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MARKETING IN JAPAN - WHAT HISTORY CAN TEACH US

 

 

 

 

 

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marketing blunders in Japan

A timeless maxim says that history always repeats
itself, and those who do not learn from the mistakes
of the past are doomed to repeat them. 

What worked and didn't - some examples reflecting a lack of cultural awareness and marketing savvy, along with government restrictions offer some lessons for the future.



Betty Crocker in Japan - A Cultural Failure

General Mills and giant confectionery concern, Morinaga, decided that Japan was ready for Betty Crocker.   The assumptions were:

 
  • Japan was becoming more "Westernized"
  • Things "American" were becoming trendy
  • Betty Crocker was part of American culture
  • The standard of living in Japan was rising
  • Japanese wives had many kitchen conveniences
  • Sales of Western-style cakes were increasing
  • Consumption of Japanese sweets was decreasing


This analysis of the Japanese market seemed accurate, and both General Mills and Morinaga decided to proceed. At no time during the early research did either company seem to be concerned with the fact that very few Japanese homes had ovens! 

The solution?  General Mills and Morinaga decided they would simply adapt the product to fit an appliance that almost every home had--the electric rice cooker.  Both companies agreed that this was a brilliant move and one sure to succeed.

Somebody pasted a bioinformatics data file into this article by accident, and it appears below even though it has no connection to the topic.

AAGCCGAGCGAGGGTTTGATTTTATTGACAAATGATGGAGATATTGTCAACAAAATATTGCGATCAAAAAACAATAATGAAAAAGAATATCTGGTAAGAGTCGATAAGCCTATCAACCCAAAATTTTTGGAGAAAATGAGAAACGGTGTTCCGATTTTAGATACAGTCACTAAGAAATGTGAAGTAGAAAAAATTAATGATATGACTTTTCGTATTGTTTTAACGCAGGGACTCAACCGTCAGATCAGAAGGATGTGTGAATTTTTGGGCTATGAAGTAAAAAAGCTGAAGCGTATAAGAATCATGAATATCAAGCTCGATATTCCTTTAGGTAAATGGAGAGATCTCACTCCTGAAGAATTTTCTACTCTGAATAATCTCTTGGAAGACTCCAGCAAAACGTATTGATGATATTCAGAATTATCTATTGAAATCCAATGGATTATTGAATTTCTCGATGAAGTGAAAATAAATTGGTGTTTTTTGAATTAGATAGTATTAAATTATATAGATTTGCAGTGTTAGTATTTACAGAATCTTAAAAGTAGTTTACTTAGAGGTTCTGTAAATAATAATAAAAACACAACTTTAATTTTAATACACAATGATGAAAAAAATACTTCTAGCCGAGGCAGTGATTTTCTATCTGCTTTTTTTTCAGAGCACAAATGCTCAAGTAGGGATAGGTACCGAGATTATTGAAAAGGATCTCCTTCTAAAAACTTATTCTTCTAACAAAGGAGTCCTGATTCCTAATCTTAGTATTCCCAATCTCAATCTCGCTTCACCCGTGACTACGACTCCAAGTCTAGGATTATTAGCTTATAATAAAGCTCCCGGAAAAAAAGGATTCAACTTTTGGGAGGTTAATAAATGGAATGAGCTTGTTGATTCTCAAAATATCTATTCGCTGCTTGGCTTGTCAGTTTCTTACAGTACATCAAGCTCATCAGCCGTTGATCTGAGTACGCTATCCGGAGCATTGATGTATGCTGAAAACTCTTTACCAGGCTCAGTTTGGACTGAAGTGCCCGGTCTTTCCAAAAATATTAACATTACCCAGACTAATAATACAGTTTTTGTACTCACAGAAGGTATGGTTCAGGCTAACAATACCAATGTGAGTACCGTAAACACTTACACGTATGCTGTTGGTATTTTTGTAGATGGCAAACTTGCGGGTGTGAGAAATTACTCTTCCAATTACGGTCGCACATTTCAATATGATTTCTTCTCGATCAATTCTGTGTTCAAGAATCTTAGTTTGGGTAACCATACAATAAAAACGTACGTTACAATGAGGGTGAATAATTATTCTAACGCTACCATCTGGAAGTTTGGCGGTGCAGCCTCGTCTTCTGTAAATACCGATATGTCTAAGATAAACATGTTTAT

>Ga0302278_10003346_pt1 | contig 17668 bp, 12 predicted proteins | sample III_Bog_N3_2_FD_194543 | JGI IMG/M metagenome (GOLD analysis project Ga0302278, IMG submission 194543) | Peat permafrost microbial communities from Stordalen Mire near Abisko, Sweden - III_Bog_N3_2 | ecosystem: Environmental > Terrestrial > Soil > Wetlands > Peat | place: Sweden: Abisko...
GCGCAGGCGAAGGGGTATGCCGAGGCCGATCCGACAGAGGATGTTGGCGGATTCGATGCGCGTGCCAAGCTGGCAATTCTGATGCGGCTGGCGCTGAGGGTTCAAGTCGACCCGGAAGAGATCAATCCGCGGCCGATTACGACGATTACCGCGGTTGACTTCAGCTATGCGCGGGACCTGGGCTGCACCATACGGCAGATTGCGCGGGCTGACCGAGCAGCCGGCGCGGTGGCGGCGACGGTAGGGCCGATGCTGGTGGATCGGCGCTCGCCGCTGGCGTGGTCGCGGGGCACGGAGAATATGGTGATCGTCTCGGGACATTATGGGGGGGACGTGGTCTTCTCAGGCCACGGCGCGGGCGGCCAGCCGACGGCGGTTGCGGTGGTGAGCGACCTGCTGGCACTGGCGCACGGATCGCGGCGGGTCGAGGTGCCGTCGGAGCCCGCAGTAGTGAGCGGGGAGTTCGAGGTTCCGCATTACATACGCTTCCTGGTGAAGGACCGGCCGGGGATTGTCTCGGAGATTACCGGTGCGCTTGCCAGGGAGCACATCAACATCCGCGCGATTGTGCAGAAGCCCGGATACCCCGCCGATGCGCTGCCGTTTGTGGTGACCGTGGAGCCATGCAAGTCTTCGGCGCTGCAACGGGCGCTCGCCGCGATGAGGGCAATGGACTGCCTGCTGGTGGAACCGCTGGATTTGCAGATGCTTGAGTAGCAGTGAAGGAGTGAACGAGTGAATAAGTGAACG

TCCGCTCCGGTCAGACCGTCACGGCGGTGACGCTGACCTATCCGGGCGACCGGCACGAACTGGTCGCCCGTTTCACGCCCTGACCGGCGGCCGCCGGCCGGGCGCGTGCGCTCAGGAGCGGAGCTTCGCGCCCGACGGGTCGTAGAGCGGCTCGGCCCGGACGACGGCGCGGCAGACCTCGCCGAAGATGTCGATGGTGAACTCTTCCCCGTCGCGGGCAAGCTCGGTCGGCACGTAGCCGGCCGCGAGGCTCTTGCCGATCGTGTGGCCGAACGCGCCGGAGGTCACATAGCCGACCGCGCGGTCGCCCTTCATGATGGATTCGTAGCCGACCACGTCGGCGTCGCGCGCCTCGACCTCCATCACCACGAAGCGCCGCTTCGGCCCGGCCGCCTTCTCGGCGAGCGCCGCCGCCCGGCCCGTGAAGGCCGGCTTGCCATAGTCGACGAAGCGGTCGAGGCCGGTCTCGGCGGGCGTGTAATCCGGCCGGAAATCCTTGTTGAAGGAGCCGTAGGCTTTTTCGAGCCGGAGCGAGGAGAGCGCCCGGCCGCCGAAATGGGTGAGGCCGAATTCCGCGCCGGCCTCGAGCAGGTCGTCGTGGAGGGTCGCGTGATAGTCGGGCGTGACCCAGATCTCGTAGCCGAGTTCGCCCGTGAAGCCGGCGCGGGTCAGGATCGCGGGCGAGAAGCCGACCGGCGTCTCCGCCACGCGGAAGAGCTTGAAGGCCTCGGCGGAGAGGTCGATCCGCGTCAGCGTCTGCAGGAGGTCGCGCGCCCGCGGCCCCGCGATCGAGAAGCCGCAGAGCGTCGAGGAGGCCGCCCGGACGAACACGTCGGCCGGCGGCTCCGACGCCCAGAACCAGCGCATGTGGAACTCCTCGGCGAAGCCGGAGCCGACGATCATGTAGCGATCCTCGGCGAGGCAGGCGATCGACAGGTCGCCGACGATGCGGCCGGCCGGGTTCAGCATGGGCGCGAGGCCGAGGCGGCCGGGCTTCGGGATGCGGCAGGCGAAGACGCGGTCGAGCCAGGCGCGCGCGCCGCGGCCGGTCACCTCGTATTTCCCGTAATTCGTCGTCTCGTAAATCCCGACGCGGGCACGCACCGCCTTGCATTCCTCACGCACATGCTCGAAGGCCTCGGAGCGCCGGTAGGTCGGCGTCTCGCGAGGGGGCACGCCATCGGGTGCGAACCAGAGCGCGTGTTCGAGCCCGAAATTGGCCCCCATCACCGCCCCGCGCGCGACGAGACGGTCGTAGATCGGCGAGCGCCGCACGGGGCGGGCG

After considerable time and expense, the team at General Mills came up with a product that was suitable for the rice cooker and called it Cakeron.  This mix produced a rather tasty, sponge-like cake that seemed to appeal to Japanese tastes.  

Sales were good for a brief period, impressive enough that a few other companies decided to jump on the bandwagon with a "me-too product." However, the euphoria was short-lived, but no one could understand why sales suddenly decreased.  

Why did this product fail in the Japanese market? 

Focus groups uncovered the problem. Although the consumption for rice had decreased and the rice cooker was free to be used for other things, formidable cultural factors were involved. 

In Japan, rice possesses almost sacred qualities. This was in fact one of the strongest arguments for keeping rice imports out of Japan.  The ladies in the focus groups were concerned about lingering flavors of vanilla or chocolate that would contaminate the rice.

The Japanese are very sensitive to the "purity" of the rice, and therefore would not use the rice cooker for baking cakes.  Interestingly, home baking increased when compared to the late sixties when this product was introduced.  Even though more Japanese homes acquired some type of oven, cake mixes didn't catch on.

One reason was the Japanese obsession with gift-giving and presenting them beautifully wrapped. Japan is world renown for its packaging expertise, so a confectionery gift from a home cook didn't have the same cache as one from a famous shop.

 

General Electric - Non-tariff Barriers

One product that became very popular was the electric tabletop griddle.  Japanese love to cook at the table (teppan-yaki, okonomiyaki, noodles, and others).  Sales were impressive throughout Japan as a result of in-store demonstrations, a focused marketing approach, and massive advertising.  GE had become a household name very quickly.

Shortly thereafter, the Japanese "safety standards" were changed, reducing the maximum temperature for the hand controls.  By the time the product was redesigned and new approval received, several other Japanese makers had similar products on the market that met the current safety requirements.


Coca-Cola & Pepsi - Different Approaches

Coca-Cola is one of the great success stories.  Many feel that their success comes from their constant message of "an idealized American Lifestyle" that has great appeal in Japan.  Their slogan "I feel coke" was been extremely successful.